Cricket properties and reality shows to loosen marketers' purse strings in 2015
Television continues to be the largest medium in India towards which marketers direct their spends. The ad spends on television represented an estimated 43.7 per cent of the total media advertising expenditure in 2013, says a GroupM report.
According to GroupM This Year, Next Year (TYNY) 2014 report, the expected growth of TV ad spends was 14.8 per cent to Rs. 19,355.5 crore last year, while it rose by an estimated 5.9 per cent in 2013. Though it was low, it still had the highest growth among other mediums in 2013.
The total media ad spends in India is expected to grow by 13.3 per cent in 2015, according to IPG Mediabrand’s Magna Global report. With digitisation speeding up, the outlook for television is expected to be more promising. Marketers share their views on TV content and properties they see as good investment opportunities in 2015.
Cricket on the mind of marketers
With the ICC World Cup 2015 and Indian Premiere League (IPL) 8 scheduled to take place in the first half of 2015, cricket seems to be on the mind of most marketers. Ad spends on TV for these two properties are expected to cross Rs. 2,000 crore.
“The marketing spends in first half of 2015 will definitely be skewed towards the biggest events of the year -- World Cup and IPL,” said Naveen Kukreja, Group CMO, PolicyBazaar.com.
Anisha Motwani, Director, CMO and Digital Officer of Max Life Insurance, says, “With the regular deals counting, marketers will be watching out for tent poles on which their campaigns can have impactful exposures. As always, the cricket calendar looks ripe this year too, with an additional opportunity of World Cup.”
These tent pole properties are what marketers always look for, but they also seek content on TV that will give them a good value for money. In 2015, marketers will also be looking at new programming content on TV, other than the daily dose of serials and reality shows.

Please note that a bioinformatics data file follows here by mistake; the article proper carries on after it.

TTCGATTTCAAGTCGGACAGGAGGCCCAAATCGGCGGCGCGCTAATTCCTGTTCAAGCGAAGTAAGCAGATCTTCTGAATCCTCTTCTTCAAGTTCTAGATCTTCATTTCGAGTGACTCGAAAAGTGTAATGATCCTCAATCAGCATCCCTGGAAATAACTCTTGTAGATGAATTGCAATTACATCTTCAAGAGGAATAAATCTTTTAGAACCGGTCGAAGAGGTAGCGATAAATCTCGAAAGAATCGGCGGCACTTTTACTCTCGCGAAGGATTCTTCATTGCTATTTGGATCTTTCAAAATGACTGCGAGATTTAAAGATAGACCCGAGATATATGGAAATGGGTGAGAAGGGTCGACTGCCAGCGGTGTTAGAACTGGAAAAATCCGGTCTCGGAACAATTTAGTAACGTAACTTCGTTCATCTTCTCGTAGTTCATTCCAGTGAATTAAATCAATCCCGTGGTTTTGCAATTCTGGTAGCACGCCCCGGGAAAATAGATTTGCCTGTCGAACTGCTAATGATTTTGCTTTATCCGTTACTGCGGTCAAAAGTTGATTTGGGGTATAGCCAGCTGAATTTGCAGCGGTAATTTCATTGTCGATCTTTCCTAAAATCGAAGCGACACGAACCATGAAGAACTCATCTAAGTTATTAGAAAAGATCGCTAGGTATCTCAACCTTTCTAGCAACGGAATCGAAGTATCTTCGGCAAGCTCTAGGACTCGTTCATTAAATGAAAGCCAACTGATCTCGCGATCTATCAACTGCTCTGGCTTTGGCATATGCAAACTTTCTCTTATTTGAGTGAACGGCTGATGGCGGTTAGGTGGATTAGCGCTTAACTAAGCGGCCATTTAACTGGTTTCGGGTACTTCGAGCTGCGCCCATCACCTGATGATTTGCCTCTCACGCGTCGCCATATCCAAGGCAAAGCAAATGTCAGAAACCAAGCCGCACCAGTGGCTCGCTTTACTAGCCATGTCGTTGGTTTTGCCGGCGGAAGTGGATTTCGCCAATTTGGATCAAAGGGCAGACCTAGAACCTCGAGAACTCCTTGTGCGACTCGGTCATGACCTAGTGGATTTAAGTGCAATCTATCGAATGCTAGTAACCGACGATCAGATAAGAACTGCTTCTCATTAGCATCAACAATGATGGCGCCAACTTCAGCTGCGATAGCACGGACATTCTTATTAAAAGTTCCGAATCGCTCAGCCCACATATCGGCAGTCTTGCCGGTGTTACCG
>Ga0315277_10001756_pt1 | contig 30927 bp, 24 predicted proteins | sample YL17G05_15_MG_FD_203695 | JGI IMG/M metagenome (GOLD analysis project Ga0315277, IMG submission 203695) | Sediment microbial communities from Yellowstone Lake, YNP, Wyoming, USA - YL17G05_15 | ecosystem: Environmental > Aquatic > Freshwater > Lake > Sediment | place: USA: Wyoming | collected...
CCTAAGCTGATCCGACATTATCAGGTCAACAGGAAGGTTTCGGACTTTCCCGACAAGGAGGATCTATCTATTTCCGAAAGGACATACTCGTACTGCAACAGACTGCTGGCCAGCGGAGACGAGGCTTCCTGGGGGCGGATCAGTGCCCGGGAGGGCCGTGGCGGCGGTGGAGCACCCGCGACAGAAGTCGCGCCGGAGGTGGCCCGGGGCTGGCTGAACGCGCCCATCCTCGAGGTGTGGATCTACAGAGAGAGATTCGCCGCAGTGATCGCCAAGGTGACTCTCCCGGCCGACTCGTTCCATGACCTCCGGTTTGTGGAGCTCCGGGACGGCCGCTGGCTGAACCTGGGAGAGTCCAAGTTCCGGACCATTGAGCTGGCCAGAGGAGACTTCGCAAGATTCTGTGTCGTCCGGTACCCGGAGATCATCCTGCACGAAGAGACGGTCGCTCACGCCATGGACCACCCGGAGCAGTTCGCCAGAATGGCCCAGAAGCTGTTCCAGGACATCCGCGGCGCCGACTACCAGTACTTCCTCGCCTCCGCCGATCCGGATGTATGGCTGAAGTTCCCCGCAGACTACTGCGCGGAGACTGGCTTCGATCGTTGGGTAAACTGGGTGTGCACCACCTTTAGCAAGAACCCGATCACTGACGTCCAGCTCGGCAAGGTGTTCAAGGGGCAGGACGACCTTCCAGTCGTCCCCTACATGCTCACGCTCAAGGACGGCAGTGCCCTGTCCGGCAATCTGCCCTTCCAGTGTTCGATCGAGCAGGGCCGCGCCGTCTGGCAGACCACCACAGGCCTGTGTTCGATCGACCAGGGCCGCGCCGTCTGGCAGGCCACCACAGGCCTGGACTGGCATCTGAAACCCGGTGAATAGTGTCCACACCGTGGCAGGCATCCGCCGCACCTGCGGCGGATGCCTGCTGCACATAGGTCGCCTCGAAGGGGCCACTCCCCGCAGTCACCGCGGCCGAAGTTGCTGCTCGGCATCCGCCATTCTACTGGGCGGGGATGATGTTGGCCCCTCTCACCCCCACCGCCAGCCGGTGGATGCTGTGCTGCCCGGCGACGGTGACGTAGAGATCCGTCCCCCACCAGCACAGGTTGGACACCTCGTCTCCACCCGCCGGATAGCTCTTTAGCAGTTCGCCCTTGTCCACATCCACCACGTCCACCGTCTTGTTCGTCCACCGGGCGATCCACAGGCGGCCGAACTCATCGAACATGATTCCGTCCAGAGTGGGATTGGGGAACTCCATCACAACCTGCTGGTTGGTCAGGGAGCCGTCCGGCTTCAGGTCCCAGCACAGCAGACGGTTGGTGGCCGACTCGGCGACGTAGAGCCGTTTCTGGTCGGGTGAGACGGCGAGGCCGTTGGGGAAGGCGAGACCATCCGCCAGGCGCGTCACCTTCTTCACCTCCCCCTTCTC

Daily soaps, reality shows the core content
“Marketers will always look for programmes with high TVRs. I don’t see that changing in a year. The core will always remain a combination of daily soaps and reality shows. There will be small blasts of sports and live events, but they will be seen as opportunities on short-term only. Investments into niche channels will continue to grow at a higher rate compared with daily soaps (although I don’t see the volume in niche channels increasing drastically). I do see good money moving towards regional channels, which are doing well,” said Bedraj Tripathy, AVP- Integrated Marketing, Godrej Interio.
“HD platform is another format that is likely to get some more attention as it offers newer avenues to target a relatively premium audience -- the opportunity to integrate. Newer content on channels like Zindagi shows the sliver of potential success in times to come,” says Motwani.
Kukreja sees the popularity of reality shows and movie premieres growing and something marketers would keenly look at going forward this year. “The success of reality shows such as ‘Bigg Boss’, ‘Satyamev Jayate’, ‘Kaun Banega Crorepati’, ‘Nach Baliye’ and movie premiers has worked well for all brands. Reality shows like ‘Comedy Nights with Kapil’ and movie premiers are good value for money. They deliver both in terms of reach, affinity and ratings,” he said.
Sports content to be in demand